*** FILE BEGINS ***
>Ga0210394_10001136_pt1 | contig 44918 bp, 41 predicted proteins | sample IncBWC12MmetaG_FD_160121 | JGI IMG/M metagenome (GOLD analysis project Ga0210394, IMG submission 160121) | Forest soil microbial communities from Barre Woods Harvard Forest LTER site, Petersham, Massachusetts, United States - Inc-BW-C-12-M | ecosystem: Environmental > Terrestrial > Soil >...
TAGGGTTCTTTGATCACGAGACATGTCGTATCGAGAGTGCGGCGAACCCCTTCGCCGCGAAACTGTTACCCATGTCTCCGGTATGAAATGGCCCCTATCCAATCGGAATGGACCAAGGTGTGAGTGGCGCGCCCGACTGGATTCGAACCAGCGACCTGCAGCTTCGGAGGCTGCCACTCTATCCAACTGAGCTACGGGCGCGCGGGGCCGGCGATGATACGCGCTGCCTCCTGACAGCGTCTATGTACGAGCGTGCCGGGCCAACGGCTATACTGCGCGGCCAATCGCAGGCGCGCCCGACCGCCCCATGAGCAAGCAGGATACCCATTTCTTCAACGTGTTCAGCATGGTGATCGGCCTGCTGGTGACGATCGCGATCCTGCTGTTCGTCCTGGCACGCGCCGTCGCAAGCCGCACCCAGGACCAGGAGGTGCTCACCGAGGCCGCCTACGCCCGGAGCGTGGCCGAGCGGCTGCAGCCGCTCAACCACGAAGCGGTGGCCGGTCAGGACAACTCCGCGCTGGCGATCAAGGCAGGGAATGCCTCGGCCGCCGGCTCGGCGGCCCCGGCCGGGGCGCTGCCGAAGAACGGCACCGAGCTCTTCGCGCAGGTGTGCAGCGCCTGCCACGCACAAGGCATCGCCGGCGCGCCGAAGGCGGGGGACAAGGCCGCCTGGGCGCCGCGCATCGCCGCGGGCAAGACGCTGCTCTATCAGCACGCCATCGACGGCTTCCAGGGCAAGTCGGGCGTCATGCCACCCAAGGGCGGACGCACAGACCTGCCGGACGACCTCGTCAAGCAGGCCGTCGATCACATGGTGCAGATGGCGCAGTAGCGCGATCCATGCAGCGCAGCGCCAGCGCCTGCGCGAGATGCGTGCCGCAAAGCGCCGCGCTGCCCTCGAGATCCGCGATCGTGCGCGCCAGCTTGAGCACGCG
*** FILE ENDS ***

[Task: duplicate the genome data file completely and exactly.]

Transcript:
>Ga0210394_10001136_pt1 | contig 44918 bp, 41 predicted proteins | sample IncBWC12MmetaG_FD_160121 | JGI IMG/M metagenome (GOLD analysis project Ga0210394, IMG submission 160121) | Forest soil microbial communities from Barre Woods Harvard Forest LTER site, Petersham, Massachusetts, United States - Inc-BW-C-12-M | ecosystem: Environmental > Terrestrial > Soil >...
TAGGGTTCTTTGATCACGAGACATGTCGTATCGAGAGTGCGGCGAACCCCTTCGCCGCGAAACTGTTACCCATGTCTCCGGTATGAAATGGCCCCTATCCAATCGGAATGGACCAAGGTGTGAGTGGCGCGCCCGACTGGATTCGAACCAGCGACCTGCAGCTTCGGAGGCTGCCACTCTATCCAACTGAGCTACGGGCGCGCGGGGCCGGCGATGATACGCGCTGCCTCCTGACAGCGTCTATGTACGAGCGTGCCGGGCCAACGGCTATACTGCGCGGCCAATCGCAGGCGCGCCCGACCGCCCCATGAGCAAGCAGGATACCCATTTCTTCAACGTGTTCAGCATGGTGATCGGCCTGCTGGTGACGATCGCGATCCTGCTGTTCGTCCTGGCACGCGCCGTCGCAAGCCGCACCCAGGACCAGGAGGTGCTCACCGAGGCCGCCTACGCCCGGAGCGTGGCCGAGCGGCTGCAGCCGCTCAACCACGAAGCGGTGGCCGGTCAGGACAACTCCGCGCTGGCGATCAAGGCAGGGAATGCCTCGGCCGCCGGCTCGGCGGCCCCGGCCGGGGCGCTGCCGAAGAACGGCACCGAGCTCTTCGCGCAGGTGTGCAGCGCCTGCCACGCACAAGGCATCGCCGGCGCGCCGAAGGCGGGGGACAAGGCCGCCTGGGCGCCGCGCATCGCCGCGGGCAAGACGCTGCTCTATCAGCACGCCATCGACGGCTTCCAGGGCAAGTCGGGCGTCATGCCACCCAAGGGCGGACGCACAGACCTGCCGGACGACCTCGTCAAGCAGGCCGTCGATCACATGGTGCAGATGGCGCAGTAGCGCGATCCATGCAGCGCAGCGCCAGCGCCTGCGCGAGATGCGTGCCGCAAAGCGCCGCGCTGCCCTCGAGATCCGCGATCGTGCGCGCCAGCTTGAGCACGCG